In order to be classified as a flatgood, the article must fit comfortably in a handbag or pocket. For example, rectangular or square cases measuring approximately 7 1/2 inches by 4 1/2 inches, or 4 3/4 inches by 4 1/2 inches, in their closed position, have been classified as flatgoods.

While having similar features as the flatgoods described in the notice, the document holder under consideration is too large to qualify as a flatgood, and cannot be comfortably carried in the pocket or in the handbag. Furthermore, the addition of the wrist strap indicates that the document holder was designed to be carried in the hand as opposed to being placed in a handbag. Accordingly the document holder does not qualify as a flat good to be carried in the pocket or in the handbag.

Another potential subheading in which to classify the article is 4202.92.4500, HTSUSA, as a travel or similar bag. The instant document holder has some of the same characteristics as a travel bag, e.g., organizing, storing, protecting, and carrying a person’s documents while traveling. However, application of Additional U.S. Note 1 to Chapter 42, HTSUSA, removes the document holder from the subheading for travel and similar bags. The additional U.S. notes become applicable at the eight-digit level or U.S. subdivision of the international subheadings. The provision for travel and similar bags is defined by Additional U.S. Note 1, Chapter 42, HTSUSA, as follows:

For the purposes of heading 4202, the expression “travel, sports and similar bags” means goods, other than those falling in subheadings 4202.11 through 4202.39, of a kind designed for carrying clothing and other personal effects during travel, including backpacks and shopping bags of this heading, but does not include binocular cases, camera cases, musical instrument cases, bottle cases and similar containers.

The Additional U.S. Note clarifies what characteristics will be considered to determine if a bag is a travel or similar bag. Significantly it lists travel and similar bags as bags that are designed for carrying clothing and personal effects. In order to hold clothing and personal effects, a bag must have a generic or general carrying capacity. The exemplars, backpacks and shopping bags, both have a general or generic carrying capacity suitable for holding clothing and personal effects. Because the document holder does not have a generic carrying capacity, it does not meet the definition of travel and similar bags in Additional U.S. Note 1, Chapter 42, HTSUSA.

In HQ 954298, dated October 27, 1993, Customs considered three travel pouches. The first pouch was described as a travel pouch and measured 6” by 9”, had one main compartment with two pockets on the front, and attached to a person’s belt. The second pouch also attached to a person’s belt, but it was shaped to hold and carry a hand weapon or pistol. The third pouch was designed to hold and carry an ammunition clip and it too attached to a person’s belt.

The travel pouch was deemed to be classifiable as a travel, sports and similar bag because of its ability to carry personal items. However, the weapon and clip pouches were excluded from classification as travel, sports and similar bags because they were similar to those bags excluded by U.S. Additional Note 1 to Chapter 42.

HQ 954298 provides guidance as to the proper classification of the document holder that is the subject of this ruling. The pouch that had the generic or general carrying capacity was the only pouch that was classified as a travel, sports and similar bag. The two other pouches, which were somewhat specially fitted and had no generic carrying capacity, were excluded from the provision for travel, sports and similar bags. The document holder, due to (1) its lack of general or generic carrying capacity and (2) the fact that it is partially fitted, is more similar to the weapon and clip pouch, than it is to the travel pouch. See also HQ 954288, dated October 27, 1993.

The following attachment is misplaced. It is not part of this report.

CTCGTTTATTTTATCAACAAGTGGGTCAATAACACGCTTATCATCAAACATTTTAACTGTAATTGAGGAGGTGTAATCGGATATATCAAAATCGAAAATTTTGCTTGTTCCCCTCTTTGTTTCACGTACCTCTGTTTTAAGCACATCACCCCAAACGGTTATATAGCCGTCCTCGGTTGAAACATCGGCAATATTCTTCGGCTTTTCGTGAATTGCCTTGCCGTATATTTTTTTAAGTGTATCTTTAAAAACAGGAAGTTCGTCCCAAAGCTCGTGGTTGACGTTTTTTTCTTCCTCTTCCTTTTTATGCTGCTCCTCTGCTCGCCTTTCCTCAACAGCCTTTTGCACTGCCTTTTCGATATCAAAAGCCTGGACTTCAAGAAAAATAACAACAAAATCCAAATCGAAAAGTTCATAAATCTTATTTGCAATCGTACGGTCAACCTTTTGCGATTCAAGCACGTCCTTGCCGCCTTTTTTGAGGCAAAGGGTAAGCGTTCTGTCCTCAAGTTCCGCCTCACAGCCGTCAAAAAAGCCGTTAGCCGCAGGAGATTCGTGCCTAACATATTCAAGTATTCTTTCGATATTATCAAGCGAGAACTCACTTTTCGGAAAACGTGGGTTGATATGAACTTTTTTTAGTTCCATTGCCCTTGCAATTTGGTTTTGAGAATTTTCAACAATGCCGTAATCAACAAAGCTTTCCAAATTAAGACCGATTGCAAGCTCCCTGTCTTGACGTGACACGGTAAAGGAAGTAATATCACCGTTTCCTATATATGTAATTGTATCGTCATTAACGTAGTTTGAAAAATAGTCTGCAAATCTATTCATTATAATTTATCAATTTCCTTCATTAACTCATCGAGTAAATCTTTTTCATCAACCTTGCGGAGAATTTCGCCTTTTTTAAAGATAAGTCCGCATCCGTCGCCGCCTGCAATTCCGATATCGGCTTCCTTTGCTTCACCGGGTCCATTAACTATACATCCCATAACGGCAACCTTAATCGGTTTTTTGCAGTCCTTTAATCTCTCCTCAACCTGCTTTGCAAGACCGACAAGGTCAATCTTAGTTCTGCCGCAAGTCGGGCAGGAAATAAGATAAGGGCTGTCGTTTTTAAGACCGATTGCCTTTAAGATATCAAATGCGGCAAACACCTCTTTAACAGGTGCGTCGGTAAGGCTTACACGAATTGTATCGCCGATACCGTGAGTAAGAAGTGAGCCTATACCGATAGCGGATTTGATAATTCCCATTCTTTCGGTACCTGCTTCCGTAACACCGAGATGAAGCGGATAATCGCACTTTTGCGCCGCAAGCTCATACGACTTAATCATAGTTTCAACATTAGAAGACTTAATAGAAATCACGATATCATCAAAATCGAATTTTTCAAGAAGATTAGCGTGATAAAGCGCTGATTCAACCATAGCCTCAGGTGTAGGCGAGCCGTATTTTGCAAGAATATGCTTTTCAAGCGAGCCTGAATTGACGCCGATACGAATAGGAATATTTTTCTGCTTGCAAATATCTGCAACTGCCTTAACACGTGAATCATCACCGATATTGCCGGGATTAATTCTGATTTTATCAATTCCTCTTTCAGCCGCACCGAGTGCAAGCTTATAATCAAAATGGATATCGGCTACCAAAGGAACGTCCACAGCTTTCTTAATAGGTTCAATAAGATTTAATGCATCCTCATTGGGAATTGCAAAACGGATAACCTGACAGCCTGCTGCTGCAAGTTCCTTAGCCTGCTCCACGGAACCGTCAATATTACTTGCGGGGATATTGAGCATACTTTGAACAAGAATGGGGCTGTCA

Similarly, the document holder has characteristics and functions that are similar to other fitted or compartmentalized cases such as trucker’s wallets, camera tripod cases, palmtop pocket cases, and compact disk (CD) carrying cases.

In 1997, the HTSUSA was modified by adding 4202.92.9050, HTSUS, “Cases designed to protect and transport compact disks (CD’s), CD ROM disks, CD players, cassette players and/or cassettes.” Like the document holder, these cases (1) are not designed to fit in the pocket or handbag, (2) are somewhat fitted to carry, protect, and organize a general class of goods, and (3) have no generic or general carrying capacity. See, HQ 084931, dated August 14, 1989 (trucker’s wallet classified in 4202.99.0000, HTSUSA, as “Other”); HQ 087113, dated July 26, 1990 (carrying case for scope, tripod and photo adapter eyepiece classified in 4202.92.9000, HTSUSA, as “Other”); HQ 962341, dated November 23, 1998 (“Palmtop Pocket Case” classified in 4202.92.9026, HTSUSA, as “Other”). HQ 960527, dated April 11, 2000 (CD-ROM storage folios classified in 4202.92.9026, HTSUSA, as “Other”); HQ 960983, dated September 25, 1998 (diskette storage case classified in 4202.99.9000, HTSUSA, as “Other”); HQ 953175, dated February 17, 1993 (compact disc holder classified in 4202.92.9020, HTSUSA, as “Other”).

Lastly, the document holder serves to organize and protect flat items, and has many of the same characteristics as the attache cases and briefcases that are covered in subheadings 4202.11, HTSUSA, through 4202.19, HTSUSA. However, the document holder is not designed to store protect, and carry items such as newspapers, small umbrellas, and/or other objects normally carried in an attache case or briefcase. See, HQ 962757, dated June 21, 2000; and HQ 962030, dated May 13, 1999.


Accordingly, for the reasons stated above, Customs finds that the document holder is classified under subheading 4202.92.9026, HTSUSA, as “Trunks, suitcases, vanity cases, . . .: Other: With outer surface of sheeting of plastic or of textile materials: Other: Other: Other: With outer surface of textile materials: Other: Of man-made fibers.” The duty, at the general one column rate, is 18.3 percent ad valorem.

The designated textile and apparel category may be subdivided into parts. If so, visa and quota requirements applicable to the subject merchandise may be affected. Since part categories are the result of international bilateral agreements which are subject to frequent negotiations and changes, we suggest that the importer check, close to the time of shipment, the Status Report On Current Import Quotas (Restraint Levels), an issuance of the U.S. Customs Service, which is updated weekly and is available at the local Customs office.

Due to the changeable nature of the statistical annotation (the ninth and tenth digits of the classification) and the restraint (quota/visa) categories, the importer should contact the local Customs office prior to importing the merchandise to determine the current status of any import restraints or requirements.


John Durant, Director

Previous Ruling Next Ruling

See also: